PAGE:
MC: Plans have been known to come into a market with a very low premium to build market share and then jack up premiums, so everybody jumps ship.
JUHN: [Laughing.] And they want them to jump ship. There's this approach that borders on unethical that is quite damaging.
MC: What would constitute success for the Care Management Institute?
JUHN: When there is a cultural shift in how physicians view their work.
MC: A shift from what to what?
JUHN: From this Lone Ranger notion that "I'm out here on my own, I need to keep up with the evidence and literature, and I'm going to do what I think is best for the patient." That's giving way to the notion that this is a very complex enterprise. "I need to work together with my colleagues and rely upon my colleagues in some cases to present to me the evidence and the literature to do the right things for my patients." This will have hopefully three very tangible and physical effects. Patients' functional status and outcomes will improve. There will be greater efficiencies within health delivery, i.e. there will be positive changes in the cost structure. There will be greater satisfaction with the delivery systems among patients and providers.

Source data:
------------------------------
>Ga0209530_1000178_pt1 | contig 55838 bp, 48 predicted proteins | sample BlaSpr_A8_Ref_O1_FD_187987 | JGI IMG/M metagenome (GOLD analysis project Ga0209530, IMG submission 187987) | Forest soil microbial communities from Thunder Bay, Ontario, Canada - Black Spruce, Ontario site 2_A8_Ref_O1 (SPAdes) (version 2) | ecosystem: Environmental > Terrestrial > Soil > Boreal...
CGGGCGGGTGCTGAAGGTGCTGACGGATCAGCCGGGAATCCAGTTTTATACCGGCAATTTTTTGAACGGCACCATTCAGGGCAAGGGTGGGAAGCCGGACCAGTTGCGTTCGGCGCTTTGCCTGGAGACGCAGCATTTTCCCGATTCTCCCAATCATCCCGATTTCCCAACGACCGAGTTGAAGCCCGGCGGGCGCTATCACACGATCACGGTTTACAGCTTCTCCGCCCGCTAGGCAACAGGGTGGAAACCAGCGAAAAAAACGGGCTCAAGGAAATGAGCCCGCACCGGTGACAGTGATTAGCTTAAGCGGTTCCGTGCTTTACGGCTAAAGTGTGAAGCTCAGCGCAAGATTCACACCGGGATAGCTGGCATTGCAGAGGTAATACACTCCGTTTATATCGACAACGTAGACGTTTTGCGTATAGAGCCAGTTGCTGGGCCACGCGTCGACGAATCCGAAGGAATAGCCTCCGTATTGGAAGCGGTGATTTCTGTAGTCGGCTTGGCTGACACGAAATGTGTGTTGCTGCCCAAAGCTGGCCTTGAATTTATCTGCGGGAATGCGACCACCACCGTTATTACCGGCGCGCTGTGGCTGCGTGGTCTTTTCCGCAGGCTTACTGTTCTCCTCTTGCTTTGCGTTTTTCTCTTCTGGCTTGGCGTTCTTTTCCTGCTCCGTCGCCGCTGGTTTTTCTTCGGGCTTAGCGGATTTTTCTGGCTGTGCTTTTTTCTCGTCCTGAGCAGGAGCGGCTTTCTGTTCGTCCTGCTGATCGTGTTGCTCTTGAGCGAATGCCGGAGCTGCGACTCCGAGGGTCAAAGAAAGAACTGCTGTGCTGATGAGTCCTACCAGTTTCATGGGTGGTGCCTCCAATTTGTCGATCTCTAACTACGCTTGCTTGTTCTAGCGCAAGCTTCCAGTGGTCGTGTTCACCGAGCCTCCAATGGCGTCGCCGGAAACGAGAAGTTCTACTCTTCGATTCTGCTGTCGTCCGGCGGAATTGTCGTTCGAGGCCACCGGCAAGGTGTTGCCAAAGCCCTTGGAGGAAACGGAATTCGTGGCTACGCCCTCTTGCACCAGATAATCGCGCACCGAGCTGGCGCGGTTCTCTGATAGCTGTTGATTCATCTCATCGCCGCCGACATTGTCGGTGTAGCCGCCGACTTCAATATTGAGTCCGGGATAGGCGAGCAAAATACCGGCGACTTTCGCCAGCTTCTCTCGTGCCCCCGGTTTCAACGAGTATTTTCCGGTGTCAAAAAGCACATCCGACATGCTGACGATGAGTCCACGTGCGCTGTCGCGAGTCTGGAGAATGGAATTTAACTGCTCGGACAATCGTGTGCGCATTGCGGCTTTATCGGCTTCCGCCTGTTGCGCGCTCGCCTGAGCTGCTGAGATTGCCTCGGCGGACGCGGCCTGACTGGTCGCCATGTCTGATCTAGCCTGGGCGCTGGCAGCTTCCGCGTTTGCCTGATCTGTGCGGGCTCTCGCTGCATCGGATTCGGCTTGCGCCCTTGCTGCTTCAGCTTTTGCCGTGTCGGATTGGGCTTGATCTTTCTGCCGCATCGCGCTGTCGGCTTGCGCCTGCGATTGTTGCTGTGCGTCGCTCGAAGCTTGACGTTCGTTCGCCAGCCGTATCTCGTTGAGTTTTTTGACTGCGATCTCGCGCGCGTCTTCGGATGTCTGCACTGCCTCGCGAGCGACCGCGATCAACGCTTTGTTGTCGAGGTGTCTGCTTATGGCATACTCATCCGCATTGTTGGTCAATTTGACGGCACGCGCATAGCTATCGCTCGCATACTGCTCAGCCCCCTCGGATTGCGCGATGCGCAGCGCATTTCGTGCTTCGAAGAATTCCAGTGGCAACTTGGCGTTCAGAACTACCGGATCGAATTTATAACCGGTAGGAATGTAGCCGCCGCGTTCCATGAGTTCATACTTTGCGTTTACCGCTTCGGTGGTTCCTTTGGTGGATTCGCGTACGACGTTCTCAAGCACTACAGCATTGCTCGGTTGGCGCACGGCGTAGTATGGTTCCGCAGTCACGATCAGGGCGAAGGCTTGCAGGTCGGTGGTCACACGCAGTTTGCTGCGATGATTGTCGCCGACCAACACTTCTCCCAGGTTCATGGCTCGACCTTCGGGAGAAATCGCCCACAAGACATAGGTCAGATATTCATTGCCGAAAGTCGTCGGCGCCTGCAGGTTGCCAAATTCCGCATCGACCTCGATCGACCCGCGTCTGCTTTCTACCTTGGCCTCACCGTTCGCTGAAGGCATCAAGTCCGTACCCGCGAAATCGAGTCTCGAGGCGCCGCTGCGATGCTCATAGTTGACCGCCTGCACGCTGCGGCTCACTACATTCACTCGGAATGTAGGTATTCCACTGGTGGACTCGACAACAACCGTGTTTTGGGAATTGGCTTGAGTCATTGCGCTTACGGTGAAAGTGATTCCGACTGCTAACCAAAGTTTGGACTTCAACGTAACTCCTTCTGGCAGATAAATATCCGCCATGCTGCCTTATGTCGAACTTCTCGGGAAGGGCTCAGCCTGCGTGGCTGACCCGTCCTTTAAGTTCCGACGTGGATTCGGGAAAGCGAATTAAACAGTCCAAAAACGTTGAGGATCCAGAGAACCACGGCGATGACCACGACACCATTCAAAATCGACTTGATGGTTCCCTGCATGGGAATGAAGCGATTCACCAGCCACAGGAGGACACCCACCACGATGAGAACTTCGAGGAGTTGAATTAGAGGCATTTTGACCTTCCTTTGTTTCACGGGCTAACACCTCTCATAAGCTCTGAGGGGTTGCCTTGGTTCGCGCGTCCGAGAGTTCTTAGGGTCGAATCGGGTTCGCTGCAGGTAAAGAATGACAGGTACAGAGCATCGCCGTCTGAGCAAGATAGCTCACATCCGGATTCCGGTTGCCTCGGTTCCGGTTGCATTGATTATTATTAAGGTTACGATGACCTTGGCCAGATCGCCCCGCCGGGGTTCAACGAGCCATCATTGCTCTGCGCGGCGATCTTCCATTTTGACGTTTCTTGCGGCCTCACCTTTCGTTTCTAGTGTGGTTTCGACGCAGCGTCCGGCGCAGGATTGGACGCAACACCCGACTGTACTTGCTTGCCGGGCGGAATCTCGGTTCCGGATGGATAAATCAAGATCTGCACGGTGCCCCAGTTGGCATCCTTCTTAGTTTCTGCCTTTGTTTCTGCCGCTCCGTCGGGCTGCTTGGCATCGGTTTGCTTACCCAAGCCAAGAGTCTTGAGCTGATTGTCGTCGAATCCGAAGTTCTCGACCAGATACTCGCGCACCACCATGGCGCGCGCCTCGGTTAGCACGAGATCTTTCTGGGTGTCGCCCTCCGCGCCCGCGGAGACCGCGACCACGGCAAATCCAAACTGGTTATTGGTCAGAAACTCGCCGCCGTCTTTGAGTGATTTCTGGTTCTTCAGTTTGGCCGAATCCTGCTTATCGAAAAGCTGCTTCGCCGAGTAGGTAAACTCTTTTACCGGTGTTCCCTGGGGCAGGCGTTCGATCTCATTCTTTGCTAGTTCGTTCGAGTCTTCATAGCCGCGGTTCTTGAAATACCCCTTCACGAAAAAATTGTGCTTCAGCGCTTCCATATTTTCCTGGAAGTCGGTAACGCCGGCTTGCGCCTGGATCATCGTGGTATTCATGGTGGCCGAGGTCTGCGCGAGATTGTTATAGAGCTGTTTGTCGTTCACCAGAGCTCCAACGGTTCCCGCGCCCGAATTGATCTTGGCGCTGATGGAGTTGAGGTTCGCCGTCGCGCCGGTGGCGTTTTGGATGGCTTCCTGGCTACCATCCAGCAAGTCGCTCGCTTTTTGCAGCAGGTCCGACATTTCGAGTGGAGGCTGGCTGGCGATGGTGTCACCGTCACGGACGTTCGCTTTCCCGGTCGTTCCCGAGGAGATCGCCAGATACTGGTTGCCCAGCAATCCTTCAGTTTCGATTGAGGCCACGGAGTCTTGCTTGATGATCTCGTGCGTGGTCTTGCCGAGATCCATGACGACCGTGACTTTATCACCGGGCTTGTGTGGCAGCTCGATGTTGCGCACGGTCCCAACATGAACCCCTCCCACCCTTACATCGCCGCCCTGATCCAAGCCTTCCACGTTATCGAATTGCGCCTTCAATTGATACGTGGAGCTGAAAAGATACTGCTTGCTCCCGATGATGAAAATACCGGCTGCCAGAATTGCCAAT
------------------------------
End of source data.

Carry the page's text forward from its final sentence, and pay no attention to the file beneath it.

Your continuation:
MC: What about small groups that are not part of a large system of care like Kaiser? Is this something that can work for them as well?
JUHN: It could but it would be hard, because they just can't afford a CMI. We're part of an overhead that's distributed among $15 billion worth of revenue. So it's hard for much smaller plans to make this investment.
MC: Is it your sense that the other large non-profit health plans are doing work that is similar to CMI?
JUHN: Yes, there are. Harvard Pilgrim up in the Northeast, Group Health Cooperative of Puget Sound, which is affiliated with Kaiser. There are other smaller ones but the smaller ones are having trouble because, quite honestly, I don't think they can afford his approach.
MC: Thank you for your time.